On Nov. 2, 1944, a British Halifax bomber returning from a raid over Dusseldorf, Germany was shot down and crashed outside the Belgian village of Jalhay, east of Liege. The seven crew members (six Canadians and one Scot) included two young men from Leaside – RCAF Flight Officer Robert Pike (the pilot) and RCAF Flight Sergeant Vernon Lazier (the air bomber). The plane exploded in flames, and there were no survivors. All seven airmen are buried at the Hotton War Cemetery in Belgium.
Both Lazier and Pike – whose names are inscribed on the Leaside Memorial Community Gardens Honour Roll – grew up near one another. Lazier (b. 1922) lived at 29 Heather Rd. and attended Bloor Collegiate Institute; Pike (b. 1923) grew up at 49 Cameron Cresc. and attended North Toronto Collegiate.
By many accounts, they were individuals of outstanding character and promise. Vernon Lazier was described by his recruiting officer as “clean cut, well-spoken and well dressed” and was “fast becoming an ace Air Bomber” according to the official letter his parents received following his death. Robert Pike elicited similar comments. “Pleasant, conscientious, hard-working… with leadership qualities” and “excellent deportment” were terms used by evaluating officers in his flying and ground training assessment.
A town remembers
While the death of these brave boys was tragic, what happened afterwards has become a story of hope and inspiration. As their plane plunged to the ground, the crash was witnessed by local resident and Belgian resistance fighter Albert Adans. After the war, Adans – moved by the courage and sacrifice of the doomed air crew – vowed to keep their memory alive. On Sept. 23, 1951, he kept his promise by unveiling a six-foot, 3.5-ton granite monument, which he erected in their honour at Jalhay. Attached to the monument is a bronze plaque on which are written the names of Pike, Lazier and their fallen colleagues. The plot of land where the monument rests is officially designated as Canadian soil. There is also a portion of the plane’s wing on the site.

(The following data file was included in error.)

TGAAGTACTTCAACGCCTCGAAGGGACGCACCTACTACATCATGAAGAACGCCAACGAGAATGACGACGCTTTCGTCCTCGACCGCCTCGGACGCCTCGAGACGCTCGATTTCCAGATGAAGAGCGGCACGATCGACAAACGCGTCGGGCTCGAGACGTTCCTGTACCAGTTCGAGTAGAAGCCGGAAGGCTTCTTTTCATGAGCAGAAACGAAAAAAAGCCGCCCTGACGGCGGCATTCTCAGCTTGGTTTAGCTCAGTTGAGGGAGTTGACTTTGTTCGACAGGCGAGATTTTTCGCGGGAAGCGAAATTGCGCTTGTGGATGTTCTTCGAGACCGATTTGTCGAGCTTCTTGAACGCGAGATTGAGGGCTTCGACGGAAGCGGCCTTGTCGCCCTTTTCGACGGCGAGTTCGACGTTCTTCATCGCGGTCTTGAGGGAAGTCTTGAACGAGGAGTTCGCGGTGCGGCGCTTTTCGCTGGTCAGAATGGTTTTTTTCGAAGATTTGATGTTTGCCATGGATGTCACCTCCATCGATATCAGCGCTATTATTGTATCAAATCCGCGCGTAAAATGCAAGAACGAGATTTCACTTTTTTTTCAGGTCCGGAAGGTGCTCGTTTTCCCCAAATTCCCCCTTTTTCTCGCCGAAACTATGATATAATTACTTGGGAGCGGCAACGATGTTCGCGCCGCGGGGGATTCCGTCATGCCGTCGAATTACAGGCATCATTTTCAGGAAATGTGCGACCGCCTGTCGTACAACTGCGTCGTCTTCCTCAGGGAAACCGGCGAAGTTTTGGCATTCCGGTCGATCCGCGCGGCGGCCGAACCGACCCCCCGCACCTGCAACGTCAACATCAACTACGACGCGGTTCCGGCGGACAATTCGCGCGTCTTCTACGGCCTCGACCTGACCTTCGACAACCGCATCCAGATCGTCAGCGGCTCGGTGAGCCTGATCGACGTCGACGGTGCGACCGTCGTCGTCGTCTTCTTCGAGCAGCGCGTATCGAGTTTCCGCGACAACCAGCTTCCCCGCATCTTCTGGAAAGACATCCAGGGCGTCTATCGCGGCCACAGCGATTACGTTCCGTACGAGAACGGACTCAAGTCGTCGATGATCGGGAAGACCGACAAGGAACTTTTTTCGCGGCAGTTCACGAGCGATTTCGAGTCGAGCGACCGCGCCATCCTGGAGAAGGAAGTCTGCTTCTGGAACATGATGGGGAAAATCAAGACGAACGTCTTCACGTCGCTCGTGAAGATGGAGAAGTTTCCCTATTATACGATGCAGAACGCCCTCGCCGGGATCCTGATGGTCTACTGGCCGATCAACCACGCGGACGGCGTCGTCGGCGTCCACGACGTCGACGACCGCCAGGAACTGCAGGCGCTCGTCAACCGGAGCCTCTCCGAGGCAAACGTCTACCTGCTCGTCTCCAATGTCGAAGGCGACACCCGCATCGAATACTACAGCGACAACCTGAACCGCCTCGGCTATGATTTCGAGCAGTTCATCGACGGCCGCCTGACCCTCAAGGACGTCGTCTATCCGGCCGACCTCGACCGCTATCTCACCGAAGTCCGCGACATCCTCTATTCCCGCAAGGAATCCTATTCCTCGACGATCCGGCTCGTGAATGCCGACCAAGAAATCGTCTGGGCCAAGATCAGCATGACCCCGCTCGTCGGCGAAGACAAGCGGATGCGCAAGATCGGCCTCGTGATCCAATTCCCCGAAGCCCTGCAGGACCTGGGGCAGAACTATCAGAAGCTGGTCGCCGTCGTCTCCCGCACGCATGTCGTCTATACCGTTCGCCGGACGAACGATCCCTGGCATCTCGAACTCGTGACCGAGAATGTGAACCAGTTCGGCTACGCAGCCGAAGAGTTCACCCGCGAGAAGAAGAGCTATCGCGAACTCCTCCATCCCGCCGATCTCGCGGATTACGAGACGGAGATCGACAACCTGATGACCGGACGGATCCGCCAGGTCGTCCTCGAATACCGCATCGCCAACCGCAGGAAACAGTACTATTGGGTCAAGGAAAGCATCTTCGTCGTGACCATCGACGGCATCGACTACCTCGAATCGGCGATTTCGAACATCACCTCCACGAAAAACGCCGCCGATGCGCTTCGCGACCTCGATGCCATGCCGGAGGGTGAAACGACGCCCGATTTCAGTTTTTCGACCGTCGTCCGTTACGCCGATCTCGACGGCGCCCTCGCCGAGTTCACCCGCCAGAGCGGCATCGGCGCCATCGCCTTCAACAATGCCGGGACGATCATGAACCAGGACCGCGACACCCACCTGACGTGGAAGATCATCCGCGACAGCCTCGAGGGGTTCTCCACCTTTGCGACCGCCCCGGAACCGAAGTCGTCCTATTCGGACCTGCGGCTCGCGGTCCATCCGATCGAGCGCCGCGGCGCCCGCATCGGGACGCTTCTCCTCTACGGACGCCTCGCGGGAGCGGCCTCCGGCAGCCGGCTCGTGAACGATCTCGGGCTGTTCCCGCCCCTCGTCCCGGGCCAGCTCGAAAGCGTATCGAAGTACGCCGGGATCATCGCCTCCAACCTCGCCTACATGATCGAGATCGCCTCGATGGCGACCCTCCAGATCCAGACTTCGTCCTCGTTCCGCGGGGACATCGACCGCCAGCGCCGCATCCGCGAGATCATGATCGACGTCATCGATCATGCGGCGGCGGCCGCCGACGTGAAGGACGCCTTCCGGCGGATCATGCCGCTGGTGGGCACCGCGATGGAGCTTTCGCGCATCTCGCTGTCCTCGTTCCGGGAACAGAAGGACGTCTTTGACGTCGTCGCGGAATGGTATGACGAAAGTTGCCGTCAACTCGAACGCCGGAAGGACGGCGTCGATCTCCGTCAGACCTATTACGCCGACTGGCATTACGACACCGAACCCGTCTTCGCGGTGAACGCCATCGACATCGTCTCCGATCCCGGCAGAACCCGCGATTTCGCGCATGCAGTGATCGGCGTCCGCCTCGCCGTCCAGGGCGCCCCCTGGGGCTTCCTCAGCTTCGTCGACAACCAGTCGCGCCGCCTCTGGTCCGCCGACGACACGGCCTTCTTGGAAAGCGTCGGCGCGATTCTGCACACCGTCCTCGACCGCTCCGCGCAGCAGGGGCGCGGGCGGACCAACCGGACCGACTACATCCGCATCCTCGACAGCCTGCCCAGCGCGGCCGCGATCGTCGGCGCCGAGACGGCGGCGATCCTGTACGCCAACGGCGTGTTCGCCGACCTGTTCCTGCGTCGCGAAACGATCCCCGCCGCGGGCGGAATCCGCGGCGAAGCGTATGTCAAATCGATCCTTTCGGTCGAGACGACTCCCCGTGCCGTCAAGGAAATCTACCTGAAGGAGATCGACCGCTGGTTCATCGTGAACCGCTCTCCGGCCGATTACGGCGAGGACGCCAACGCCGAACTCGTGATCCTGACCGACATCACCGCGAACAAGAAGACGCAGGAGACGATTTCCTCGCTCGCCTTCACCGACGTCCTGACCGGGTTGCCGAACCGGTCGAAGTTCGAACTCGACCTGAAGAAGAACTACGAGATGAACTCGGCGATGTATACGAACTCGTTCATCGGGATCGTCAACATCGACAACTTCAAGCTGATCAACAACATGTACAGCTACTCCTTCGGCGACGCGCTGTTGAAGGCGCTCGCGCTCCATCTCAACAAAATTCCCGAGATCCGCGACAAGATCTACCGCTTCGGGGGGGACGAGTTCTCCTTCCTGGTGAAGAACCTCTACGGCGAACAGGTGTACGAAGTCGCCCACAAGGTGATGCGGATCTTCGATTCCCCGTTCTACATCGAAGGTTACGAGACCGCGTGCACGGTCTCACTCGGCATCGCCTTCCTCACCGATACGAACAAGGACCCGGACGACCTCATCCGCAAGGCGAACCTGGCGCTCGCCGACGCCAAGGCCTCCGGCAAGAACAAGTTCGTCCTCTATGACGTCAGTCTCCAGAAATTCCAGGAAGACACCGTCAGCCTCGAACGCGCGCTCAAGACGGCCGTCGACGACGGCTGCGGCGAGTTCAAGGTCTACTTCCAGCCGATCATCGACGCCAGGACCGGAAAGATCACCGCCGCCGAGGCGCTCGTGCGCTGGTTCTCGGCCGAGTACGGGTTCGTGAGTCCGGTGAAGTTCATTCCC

Every year since then – for the past 72 years – a ceremony is held at Jalhay on the last Sunday of August to memorialize the crew members and their families and to show the town’s gratitude for their sacrifice. Participants include local dignitaries, representatives of the Canadian Forces as well as the family members of Albert Adans, who have maintained the memorial since Adans’ death in 1980. Relatives of the air crew also attend. Robert Pike’s nephew, for example, has attended the service several times in recent years.
The service itself is dignified and moving. It involves a wreath-laying ceremony with an honour guard, speeches, and a religious service (including Mass) followed by luncheon. Photos and videos of the service are available on Facebook and YouTube. (See, for example: https://www.youtube.com/watch?v=nyUOAY0GpIs.) In November 2009, Global News aired a news story of the event, and this too is available online: https://www.youtube.com/watch?v=OnfMI809sQI.
It is comforting to know that nearly 80 years after their deaths, the memory of these young airmen remains alive in the hearts and minds of the residents of this small Belgian village – over 6,000 kilometres from Leaside. As Remembrance Day approaches, may we all be inspired by their example.
Photo sources: Cover and plaque: Canadian Memorial of Tigelot Jalhay, Belgium Facebook page. Airmen: Canadian Virtual War Memorial.